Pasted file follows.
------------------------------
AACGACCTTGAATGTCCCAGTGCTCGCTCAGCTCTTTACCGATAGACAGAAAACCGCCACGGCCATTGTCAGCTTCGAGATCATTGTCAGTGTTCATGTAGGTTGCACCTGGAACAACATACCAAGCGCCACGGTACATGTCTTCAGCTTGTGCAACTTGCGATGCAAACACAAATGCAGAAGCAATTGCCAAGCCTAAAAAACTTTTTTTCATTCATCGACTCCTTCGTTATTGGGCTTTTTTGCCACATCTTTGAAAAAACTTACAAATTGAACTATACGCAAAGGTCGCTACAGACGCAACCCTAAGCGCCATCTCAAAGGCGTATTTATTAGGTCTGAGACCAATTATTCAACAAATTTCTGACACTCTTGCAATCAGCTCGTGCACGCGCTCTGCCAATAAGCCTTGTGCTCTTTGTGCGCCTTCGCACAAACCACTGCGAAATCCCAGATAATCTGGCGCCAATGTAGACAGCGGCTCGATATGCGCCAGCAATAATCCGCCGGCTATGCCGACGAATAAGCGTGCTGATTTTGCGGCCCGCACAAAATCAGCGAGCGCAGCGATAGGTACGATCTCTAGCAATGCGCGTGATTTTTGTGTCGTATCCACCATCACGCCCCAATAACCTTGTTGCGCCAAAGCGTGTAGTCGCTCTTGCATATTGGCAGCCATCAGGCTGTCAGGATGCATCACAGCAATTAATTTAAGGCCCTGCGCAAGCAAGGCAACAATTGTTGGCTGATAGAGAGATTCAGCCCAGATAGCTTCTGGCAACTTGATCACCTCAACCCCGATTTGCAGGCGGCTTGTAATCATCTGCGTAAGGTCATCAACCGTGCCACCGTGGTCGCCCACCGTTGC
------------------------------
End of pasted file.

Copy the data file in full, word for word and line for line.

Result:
AACGACCTTGAATGTCCCAGTGCTCGCTCAGCTCTTTACCGATAGACAGAAAACCGCCACGGCCATTGTCAGCTTCGAGATCATTGTCAGTGTTCATGTAGGTTGCACCTGGAACAACATACCAAGCGCCACGGTACATGTCTTCAGCTTGTGCAACTTGCGATGCAAACACAAATGCAGAAGCAATTGCCAAGCCTAAAAAACTTTTTTTCATTCATCGACTCCTTCGTTATTGGGCTTTTTTGCCACATCTTTGAAAAAACTTACAAATTGAACTATACGCAAAGGTCGCTACAGACGCAACCCTAAGCGCCATCTCAAAGGCGTATTTATTAGGTCTGAGACCAATTATTCAACAAATTTCTGACACTCTTGCAATCAGCTCGTGCACGCGCTCTGCCAATAAGCCTTGTGCTCTTTGTGCGCCTTCGCACAAACCACTGCGAAATCCCAGATAATCTGGCGCCAATGTAGACAGCGGCTCGATATGCGCCAGCAATAATCCGCCGGCTATGCCGACGAATAAGCGTGCTGATTTTGCGGCCCGCACAAAATCAGCGAGCGCAGCGATAGGTACGATCTCTAGCAATGCGCGTGATTTTTGTGTCGTATCCACCATCACGCCCCAATAACCTTGTTGCGCCAAAGCGTGTAGTCGCTCTTGCATATTGGCAGCCATCAGGCTGTCAGGATGCATCACAGCAATTAATTTAAGGCCCTGCGCAAGCAAGGCAACAATTGTTGGCTGATAGAGAGATTCAGCCCAGATAGCTTCTGGCAACTTGATCACCTCAACCCCGATTTGCAGGCGGCTTGTAATCATCTGCGTAAGGTCATCAACCGTGCCACCGTGGTCGCCCACCGTTGC